Gardens take work. Beautiful gardens take a lot of work.
You can spend a lot of money on amazing plants, fancy fertilizers, and gorgeous trellises, but if you don't have good soil (and the right amount of sun and moisture) you're never going to have happy plants. Each type of plant has different preferences.
While you can't exactly get the soil of your life tested for nutrient deficiencies, as human beings we have the ability to thrive in all kinds of situations.
Just like starting any kind of habit, skill, or project, you have to start where you are and be willing to make crummy stuff. Whether or not you're new to this kind of work, we all have a lot to learn. Picking ourselves up is more important than when or how often we fall.
In order to bloom where we are planted (at least at present), you have to tend to your own soil.
The grass is greener where it's watered.
Take mental stock of your soil, your surroundings, and even your emotional landscape. Walk your fences and repair any broken places.
How are you doing?
Are you getting enough sunshine?
On these darkest and coldest days of the year, I still wrastle with the girls and get us outside for at least a little while every day.
Even with few of us hunkered down in a cubicle these days, are you getting outside? Are you stretching your legs?
Does your soil need fertilizing?
How is your nutrition? Do you need to add some dark green leafy vegetables and nutrient-dense foods to replace some of the comfort foods that only act as a bandage in the short run?
Are you watering yourself enough, ehem, I mean drinking enough water?
What's one simple task you could do today to improve your self-care?
Move your body.
Drink more water.
Soak up some sunshine.
Breathe deeply and intentionally (breathing exercise below.)
What will you do today?
Commit to Tending Your Soil. What can you incorporate into your daily life to help boost your soil and help nourish and support your growth?
Daily Mindset Mantra: The grass is greener where you water it.
Where in your life could use a little extra tending?
Where can use a little pruning or a new planter pot?
How can you make it easier to take better care of yourself?
There is no one-size-fits-all miracle fertilizer that will work for everyone. While, as humans, we all have a similar structure, basic needs, and more in common than is different, we are all in different situations with different propensities and are yearning for different things accordingly.
I can guide you with general suggestions but it's you who know your life and your situation and where you feel you have a need to grow.
Just as we can "read" plants by the signs they give, how can you give to your own life to encourage yourself to flourish?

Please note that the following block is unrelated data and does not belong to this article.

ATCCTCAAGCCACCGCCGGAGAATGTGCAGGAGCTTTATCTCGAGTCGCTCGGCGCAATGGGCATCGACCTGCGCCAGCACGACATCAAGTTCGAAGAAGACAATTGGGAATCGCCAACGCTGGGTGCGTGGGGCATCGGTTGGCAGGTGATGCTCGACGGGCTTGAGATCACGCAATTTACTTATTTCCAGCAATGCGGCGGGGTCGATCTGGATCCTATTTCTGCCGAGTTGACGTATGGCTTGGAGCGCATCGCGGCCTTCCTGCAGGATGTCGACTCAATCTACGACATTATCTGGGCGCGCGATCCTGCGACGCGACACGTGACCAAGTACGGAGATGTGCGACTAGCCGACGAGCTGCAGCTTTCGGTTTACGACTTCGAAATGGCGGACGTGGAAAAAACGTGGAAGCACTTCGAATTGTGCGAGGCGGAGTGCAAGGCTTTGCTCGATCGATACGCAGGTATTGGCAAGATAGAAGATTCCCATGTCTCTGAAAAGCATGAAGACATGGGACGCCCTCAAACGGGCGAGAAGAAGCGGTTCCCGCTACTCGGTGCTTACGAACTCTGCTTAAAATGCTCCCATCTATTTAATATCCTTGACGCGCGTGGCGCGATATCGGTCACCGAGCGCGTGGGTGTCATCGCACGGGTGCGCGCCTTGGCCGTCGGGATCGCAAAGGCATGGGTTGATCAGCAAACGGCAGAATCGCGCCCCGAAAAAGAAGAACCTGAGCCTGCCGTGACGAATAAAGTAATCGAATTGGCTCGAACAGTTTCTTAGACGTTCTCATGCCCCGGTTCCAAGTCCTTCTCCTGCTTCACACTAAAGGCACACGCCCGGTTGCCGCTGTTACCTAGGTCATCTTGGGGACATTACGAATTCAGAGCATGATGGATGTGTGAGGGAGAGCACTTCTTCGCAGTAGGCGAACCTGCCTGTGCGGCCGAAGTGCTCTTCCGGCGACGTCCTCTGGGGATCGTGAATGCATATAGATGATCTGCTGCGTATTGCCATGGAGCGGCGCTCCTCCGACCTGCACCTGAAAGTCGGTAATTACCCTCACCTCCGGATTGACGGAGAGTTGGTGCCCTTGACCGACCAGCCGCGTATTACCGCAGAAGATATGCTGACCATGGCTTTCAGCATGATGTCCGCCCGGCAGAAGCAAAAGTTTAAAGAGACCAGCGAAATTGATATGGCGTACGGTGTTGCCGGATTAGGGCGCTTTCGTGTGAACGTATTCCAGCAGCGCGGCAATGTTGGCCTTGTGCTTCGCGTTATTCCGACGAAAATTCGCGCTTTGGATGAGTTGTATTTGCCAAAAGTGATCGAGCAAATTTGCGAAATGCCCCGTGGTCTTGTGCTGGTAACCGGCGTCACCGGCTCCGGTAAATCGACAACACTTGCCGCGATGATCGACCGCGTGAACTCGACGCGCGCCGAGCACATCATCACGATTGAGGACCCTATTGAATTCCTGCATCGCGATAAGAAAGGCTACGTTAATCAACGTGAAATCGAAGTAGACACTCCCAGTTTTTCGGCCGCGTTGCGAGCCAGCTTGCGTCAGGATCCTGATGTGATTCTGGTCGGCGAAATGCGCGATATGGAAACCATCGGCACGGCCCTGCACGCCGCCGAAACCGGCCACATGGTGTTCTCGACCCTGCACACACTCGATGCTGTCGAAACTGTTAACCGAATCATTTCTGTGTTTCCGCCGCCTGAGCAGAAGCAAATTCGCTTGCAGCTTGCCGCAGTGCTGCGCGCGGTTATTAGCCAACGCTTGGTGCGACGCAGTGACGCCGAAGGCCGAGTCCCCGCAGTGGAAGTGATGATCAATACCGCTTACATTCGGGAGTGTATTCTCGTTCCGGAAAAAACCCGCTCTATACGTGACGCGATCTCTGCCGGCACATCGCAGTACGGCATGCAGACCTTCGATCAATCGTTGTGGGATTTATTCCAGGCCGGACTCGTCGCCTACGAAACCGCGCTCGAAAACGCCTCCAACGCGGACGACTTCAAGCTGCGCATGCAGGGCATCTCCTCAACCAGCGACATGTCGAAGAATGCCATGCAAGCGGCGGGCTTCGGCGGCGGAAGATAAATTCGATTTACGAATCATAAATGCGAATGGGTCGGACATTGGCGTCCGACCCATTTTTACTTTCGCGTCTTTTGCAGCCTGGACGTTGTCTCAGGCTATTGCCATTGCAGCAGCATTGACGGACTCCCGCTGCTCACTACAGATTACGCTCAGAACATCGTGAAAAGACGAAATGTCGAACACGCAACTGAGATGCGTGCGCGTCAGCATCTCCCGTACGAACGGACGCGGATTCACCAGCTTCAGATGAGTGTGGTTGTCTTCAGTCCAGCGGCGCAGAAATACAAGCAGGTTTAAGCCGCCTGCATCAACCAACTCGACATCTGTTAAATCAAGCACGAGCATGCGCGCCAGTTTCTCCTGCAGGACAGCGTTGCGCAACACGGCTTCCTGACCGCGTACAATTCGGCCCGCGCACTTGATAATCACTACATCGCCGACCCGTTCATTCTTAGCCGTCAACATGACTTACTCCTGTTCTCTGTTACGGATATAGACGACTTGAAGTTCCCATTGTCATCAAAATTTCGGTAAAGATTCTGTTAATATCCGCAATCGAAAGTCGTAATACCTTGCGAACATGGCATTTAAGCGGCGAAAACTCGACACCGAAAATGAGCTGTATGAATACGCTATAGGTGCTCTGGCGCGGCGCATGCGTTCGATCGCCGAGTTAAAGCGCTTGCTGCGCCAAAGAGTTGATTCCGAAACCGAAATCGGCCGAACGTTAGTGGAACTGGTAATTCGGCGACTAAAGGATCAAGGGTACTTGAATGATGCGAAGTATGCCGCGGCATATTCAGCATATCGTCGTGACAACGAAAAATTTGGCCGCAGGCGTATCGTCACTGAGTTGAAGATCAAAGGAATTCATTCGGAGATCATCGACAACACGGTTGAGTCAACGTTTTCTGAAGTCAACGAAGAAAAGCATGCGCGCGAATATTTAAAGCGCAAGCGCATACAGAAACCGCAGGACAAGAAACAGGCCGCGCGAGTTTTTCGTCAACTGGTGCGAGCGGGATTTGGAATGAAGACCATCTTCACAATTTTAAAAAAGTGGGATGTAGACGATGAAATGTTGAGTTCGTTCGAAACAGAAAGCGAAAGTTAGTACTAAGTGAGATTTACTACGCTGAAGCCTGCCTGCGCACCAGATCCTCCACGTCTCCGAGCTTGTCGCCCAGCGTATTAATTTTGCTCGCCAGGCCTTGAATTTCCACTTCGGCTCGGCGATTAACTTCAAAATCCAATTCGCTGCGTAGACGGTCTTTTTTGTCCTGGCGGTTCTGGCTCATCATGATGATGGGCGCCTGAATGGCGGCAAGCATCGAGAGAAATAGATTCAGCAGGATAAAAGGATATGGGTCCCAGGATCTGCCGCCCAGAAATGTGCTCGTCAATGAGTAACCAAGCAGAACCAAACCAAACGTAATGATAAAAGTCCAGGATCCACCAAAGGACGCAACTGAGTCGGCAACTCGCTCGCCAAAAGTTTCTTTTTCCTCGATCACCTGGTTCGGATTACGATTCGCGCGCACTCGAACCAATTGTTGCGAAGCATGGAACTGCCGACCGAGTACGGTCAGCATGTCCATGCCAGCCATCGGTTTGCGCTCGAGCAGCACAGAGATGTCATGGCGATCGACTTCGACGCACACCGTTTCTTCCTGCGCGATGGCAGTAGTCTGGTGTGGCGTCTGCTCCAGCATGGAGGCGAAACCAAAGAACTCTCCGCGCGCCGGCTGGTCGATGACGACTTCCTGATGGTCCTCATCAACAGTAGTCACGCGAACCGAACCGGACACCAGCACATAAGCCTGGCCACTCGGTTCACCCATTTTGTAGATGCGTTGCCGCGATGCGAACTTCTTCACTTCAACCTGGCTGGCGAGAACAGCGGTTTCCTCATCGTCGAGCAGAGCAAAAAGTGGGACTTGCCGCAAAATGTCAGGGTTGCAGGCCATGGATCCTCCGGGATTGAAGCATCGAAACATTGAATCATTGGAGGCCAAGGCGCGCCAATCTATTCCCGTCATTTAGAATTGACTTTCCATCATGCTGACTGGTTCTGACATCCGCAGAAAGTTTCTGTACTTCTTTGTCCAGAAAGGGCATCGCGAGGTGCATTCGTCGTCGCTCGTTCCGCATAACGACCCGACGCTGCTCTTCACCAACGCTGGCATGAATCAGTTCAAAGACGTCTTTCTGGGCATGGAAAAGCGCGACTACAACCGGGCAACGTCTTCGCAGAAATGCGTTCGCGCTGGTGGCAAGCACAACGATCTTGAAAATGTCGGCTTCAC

Try one of these intentional breathing techniques.
Part of my morning routine is a set of deep breathing exercises known to help calm your parasympathetic nervous system which is also known as the "rest and digest" nervous system. I also use these techniques throughout the day when I find my stress levels rising.
The first breathing technique is also known as the 4-7-8 breathing technique.
1.) Inhale deeply (focus on filling your lower lung area first) through your nose for four seconds.
2.) Hold for seven seconds.
3.) Exhale through your mouth for 8 seconds. Breathe out in the way you would to fog up a mirror.
I do a minimum of five repetitions which takes about a minute and a half.
Just as your mind listens to your body, your body listens to your mind. If you're fleeing from danger (real or perceived) you're going to breathe shallowly and rapidly. Intentionally breathing deeply kicks in your body's "I'm safe" response (it's that parasympathetic nervous system again) and you'll find yourself loosening a bit.
The second breathing technique is called Straw Breath
The Straw Breath technique is good for staving off acute overwhelm, regaining composure after your sympathetic nervous system ("fight or flight") kicks in, and particularly after a fall, scare, or shock.
1.) Take a deep in-breath
2.) Breathe out slowly but strongly as though you were blowing through a large straw. You should be able to hear your out-breath.
This is a technique that I model for my kids when they've had a fright, a crash, or are struggling to regain composure. While I've never thought it to them step by step, I guide them to "breathe out" and do the Straw Breath technique with them a few times, modeling both composure and the action while joining them in the actions.
When we train ourselves intentionally in the spare moments we already have a familiar tool to use when push comes to shove. Having the ability to calm oneself is an incredibly valuable skill that can be fostered.
The Straw Breath technique is emotional emergency care that has helped me think clearly in so many high-stress moments.
I do pretty well with moving my body and getting outside every day in the sunshine. I intentionally drank more water today. A while ago I got these 17oz iced tea glasses to help encourage myself to drink more liquids, and to enjoy doing it.
I just started taking an online ballet class so I could build exercise into my weekly routine as well as have the accountability of having a teacher, grades, and the cost of tuition.
Where do I think I could do better? I could declutter my life a bit, luckily I'm doing a challenge to intentionally care for and curate my life this whole month. Maybe you've heard of it. ;)